Anarchy, State, and Utopia

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Basic Books, 1974 - Political Science - 367 pages
9 Reviews
Winner of the 1975 National Book Award, this brilliant and widely acclaimed book is a powerful philosophical challenge to the most widely held political and social positions of our age--liberal, socialist, and conservative.
 

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In short, this book is significant but poorly argued and structured. It operates largely on the assumption that certain models of transaction will strike us as "intuitively" unethical. Which is to say, he side-steps the toughest job in ethics, which is to genuinely persuade a person to make a certain decision and just assumes we already will. In other words, he offers almost no argument at all.
The book is also poorly structured and reads more like a collection of essays and short stories than a thesis. It makes the point muddled and definitions get mixed up and vague. Add to this the increasing obscurity of his prose (guided by his formal logic background) and the book becomes almost unreadable.
The book is worth reading if you have an interest in the history of modern political writing. It is structured largely as a response to the far superior "Theory of Justice" by Rawls. It's important for a few reasons, then. First, it is something that has captured a section of the population's attention as of late. It's always valuable to understand the roots of current political movements. Second, it does provide a few significant and memorable challenges to Rawls' view. Though it is disjointed and poorly constructed, it does provide a few brilliant insights on Rawls' assumptions about people and their relationship to property etc. Finally, it is the best construction of this political model I've ever found. His ontology is far far more sensible than anything the pseudo-philosopher Ayn Rand rolled out.
Nozick himself was a respectable and brilliant philosopher when he was doing formal logic or epistemology. However, he really cannot do political philosophy worth a damn. Rumour has it that in his later years, he actually came to distance himself from this effort. It is historically significant, and provides some insight, but the book itself is a confusing, fallacious and lazy account of the state.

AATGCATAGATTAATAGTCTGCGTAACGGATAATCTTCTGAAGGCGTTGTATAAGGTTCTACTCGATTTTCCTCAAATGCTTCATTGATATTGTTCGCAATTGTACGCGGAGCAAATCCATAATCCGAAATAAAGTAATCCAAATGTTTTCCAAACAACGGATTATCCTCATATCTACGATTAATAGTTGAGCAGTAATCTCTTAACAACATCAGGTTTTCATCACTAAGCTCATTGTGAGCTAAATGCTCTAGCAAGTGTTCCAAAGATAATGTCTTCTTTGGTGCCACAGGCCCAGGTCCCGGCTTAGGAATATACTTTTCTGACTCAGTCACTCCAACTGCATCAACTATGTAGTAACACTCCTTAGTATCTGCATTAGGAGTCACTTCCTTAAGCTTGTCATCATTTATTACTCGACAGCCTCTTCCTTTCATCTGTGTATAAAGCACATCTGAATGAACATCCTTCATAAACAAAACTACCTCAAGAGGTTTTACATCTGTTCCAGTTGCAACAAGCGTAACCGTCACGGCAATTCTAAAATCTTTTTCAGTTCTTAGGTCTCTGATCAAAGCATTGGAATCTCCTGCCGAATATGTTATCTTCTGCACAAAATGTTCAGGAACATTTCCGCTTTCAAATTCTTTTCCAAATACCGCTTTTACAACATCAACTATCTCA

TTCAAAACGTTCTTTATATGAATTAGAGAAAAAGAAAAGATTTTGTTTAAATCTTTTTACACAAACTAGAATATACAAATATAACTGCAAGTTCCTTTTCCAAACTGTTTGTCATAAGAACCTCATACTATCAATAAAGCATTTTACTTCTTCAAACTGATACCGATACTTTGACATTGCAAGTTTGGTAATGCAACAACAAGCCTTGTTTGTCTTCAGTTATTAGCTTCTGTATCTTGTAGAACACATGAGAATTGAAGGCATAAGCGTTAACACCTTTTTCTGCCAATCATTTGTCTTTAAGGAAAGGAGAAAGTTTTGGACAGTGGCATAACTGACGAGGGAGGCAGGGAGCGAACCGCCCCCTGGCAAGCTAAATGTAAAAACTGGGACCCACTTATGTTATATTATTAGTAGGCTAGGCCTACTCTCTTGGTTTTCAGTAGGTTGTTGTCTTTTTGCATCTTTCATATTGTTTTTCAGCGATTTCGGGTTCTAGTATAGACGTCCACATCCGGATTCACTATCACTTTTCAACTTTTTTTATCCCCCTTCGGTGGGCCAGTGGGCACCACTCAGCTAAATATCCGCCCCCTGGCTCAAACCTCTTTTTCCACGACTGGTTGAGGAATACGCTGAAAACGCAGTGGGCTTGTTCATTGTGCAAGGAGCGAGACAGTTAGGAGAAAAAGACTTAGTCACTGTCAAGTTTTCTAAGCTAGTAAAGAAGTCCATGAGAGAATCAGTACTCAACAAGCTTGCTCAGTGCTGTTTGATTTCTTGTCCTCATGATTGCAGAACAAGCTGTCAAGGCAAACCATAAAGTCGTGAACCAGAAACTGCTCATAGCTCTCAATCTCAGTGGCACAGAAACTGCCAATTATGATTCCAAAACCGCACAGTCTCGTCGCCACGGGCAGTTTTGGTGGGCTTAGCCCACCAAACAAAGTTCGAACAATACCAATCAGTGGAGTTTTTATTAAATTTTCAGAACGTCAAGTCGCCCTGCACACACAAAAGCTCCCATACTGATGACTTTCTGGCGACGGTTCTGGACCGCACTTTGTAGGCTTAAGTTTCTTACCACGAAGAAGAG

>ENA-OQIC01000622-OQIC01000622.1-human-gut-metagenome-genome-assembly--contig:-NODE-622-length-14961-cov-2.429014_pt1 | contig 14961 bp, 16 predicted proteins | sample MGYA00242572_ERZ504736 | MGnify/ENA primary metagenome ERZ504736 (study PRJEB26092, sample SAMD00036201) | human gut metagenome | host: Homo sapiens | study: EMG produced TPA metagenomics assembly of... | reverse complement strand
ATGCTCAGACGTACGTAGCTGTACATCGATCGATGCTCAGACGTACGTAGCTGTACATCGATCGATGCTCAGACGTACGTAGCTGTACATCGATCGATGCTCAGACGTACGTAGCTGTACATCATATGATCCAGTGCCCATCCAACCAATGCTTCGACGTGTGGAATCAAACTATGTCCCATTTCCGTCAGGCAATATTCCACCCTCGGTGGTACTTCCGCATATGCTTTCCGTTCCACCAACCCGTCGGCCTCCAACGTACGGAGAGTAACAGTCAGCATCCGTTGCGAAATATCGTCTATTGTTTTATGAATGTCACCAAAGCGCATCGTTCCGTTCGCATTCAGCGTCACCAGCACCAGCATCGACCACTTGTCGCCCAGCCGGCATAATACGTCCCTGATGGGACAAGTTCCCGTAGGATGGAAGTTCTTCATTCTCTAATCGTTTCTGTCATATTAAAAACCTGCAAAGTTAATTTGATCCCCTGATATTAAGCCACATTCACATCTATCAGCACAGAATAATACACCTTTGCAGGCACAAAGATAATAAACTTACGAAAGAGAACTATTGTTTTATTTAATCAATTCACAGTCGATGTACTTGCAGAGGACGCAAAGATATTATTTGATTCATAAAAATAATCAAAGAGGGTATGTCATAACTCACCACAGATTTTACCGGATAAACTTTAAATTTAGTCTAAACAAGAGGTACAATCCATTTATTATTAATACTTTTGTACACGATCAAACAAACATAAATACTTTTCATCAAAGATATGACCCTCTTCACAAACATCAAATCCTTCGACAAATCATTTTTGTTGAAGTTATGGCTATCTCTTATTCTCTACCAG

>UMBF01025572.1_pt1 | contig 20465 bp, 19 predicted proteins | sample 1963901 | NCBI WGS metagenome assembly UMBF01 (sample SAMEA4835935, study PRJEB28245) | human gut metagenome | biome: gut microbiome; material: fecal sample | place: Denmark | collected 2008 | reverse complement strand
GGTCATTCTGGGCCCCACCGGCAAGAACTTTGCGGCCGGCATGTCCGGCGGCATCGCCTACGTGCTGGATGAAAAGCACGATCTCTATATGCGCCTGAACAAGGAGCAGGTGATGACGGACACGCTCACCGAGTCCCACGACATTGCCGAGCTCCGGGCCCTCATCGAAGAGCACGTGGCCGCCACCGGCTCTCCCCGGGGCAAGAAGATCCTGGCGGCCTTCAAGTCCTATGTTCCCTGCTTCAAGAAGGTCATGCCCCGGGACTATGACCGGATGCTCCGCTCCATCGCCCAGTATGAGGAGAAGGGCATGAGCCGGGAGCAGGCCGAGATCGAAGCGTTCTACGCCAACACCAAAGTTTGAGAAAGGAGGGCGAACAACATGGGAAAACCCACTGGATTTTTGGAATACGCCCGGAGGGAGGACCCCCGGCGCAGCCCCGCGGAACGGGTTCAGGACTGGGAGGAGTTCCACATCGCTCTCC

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A classic work of genius!

Contents

Why StateofNature Theory ?
3
POLITICAL PHILOSOPHY
4
EXPLANATORY POLITICAL THEORY
6
The State of Nature
10
PROTECTIVE ASSOCIATIONS
12
THE DOMINANT PROTECTIVE ASSOCIATION
15
INVISIBLEHAND EXPLANATIONS
18
IS THE DOMINANT PROTECTIVE ASSOCIATION A STATE?
22
PATTERNING
155
HOW LIBERTY UPSETS PATTERNS
160
SENS ARGUMENT
164
REDISTRIBUTION AND PROPERTY RIGHTS
167
LOCKES THEORY OF ACQUISITION
174
THE PROVISO
178
TERMS OF COOPERATION AND THE DIFFERENCE PRINCIPLE
189
THE ORIGINAL POSITION AND ENDRESULT PRINCIPLES
198

Moral Constraints and the State
26
MORAL CONSTRAINTS AND MORAL GOALS
28
WHY SIDE CONSTRAINTS?
30
LIBERTARIAN CONSTRAINTS
33
CONSTRAINTS AND ANIMALS
35
THE EXPERIENCE MACHINE
42
UNDERDETERMINATION OF MORAL THEORY
45
WHAT ARE CONSTRAINTS BASED UPON?
48
THE INDIVIDUALIST ANARCHIST
51
Prohibition Compensation and Risk
54
PROHIBITION AND COMPENSATIONWhy StateofNature Theory ?
57
WHY EVER PROHIBIT?Why StateofNature Theory ?
58
RETRIBUTIVE AND DETERRENCE THEORIES OF PUNISHMENT
59
DIVIDING THE BENEFITS OF EXCHANGE
63
FEAR AND PROHIBITION
65
WHY NOT ALWAYS PROHIBIT?
71
RISK
73
THE PRINCIPLE OF COMPENSATION
78
PRODUCTIVE EXCHANGE
84
The State
88
THE PRINCIPLE OF FAIRNESS
90
PROCEDURAL RIGHTS
96
HOW MAY THE DOMINANT AGENCY ACT?
101
THE DE FACTO MONOPOLY
108
PROTECTING OTHERS
110
THE STATE
113
THE INVISIBLEHAND EXPLANATION OF THE STATE
118
Further Considerations on the Argument for the State
120
PREEMPTIVE ATTACK
126
BEHAVIOR IN THE PROCESS
130
LEGITIMACY
133
THE RIGHT OF ALL TO PUNISH
137
PREVENTIVE RESTRAINT
142
Beyond the Minimal State?
147
Distributive Justice
149
HISTORICAL PRINCIPLES AND ENDRESULT PRINCIPLES
153
MACRO AND MICRO
204
NATURAL ASSETS AND ARBITRARINESS
213
THE POSITIVE ARGUMENT
216
THE NEGATIVE ARGUMENT
224
COLLECTIVE ASSETS
228
Equality Envy Exploitation Etc
232
EQUALITY OF OPPORTUNITY
235
SELFESTEEM AND ENVY
239
MEANINGFUL WORK
246
WORKERS CONTROL
250
MARXIAN EXPLOITATION
253
VOLUNTARY EXCHANGE
262
PHILANTHROPY
265
HAVING A SAY OVER WHAT AFFECTS YOU
268
THE NONNEUTRAL STATE
271
HOW REDISTRIBUTION OPERATES
274
Demoktesis
276
CONSISTENCY AND PARALLEL EXAMPLES
277
THE MORETHANMINIMAL STATE DERIVED
280
HYPOTHETICAL HISTORIES
292
Utopia
295
A Framework for Utopia
297
THE MODEL PROJECTED ONTO OUR WORLD
307
THE FRAMEWORK
309
DESIGN DEVICES AND FILTER DEVICES
312
THE FRAMEWORK AS UTOPIAN COMMON GROUND
317
COMMUNITY AND NATION
320
COMMUNITIES WHICH CHANGE
323
TOTAL COMMUNITIES
325
UTOPIAN MEANS AND ENDS
326
HOW UTOPIA WORKS OUT
331
UTOPIA AND THE MINIMAL STATE
333
Notes
335
Bibliography
355
Index
361
Copyright

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Democracy and Its Critics

Limited preview - 1989
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About the author (1974)

Robert Nozick (1938-2002) was the Arthur Kingsley Porter Professor of Philosophy at Harvard University. The author of numerous books including The Examined Life and Philosophical Explanations, Nozick was the recipient of the National Book Award for Anarchy, State, and Utopia.

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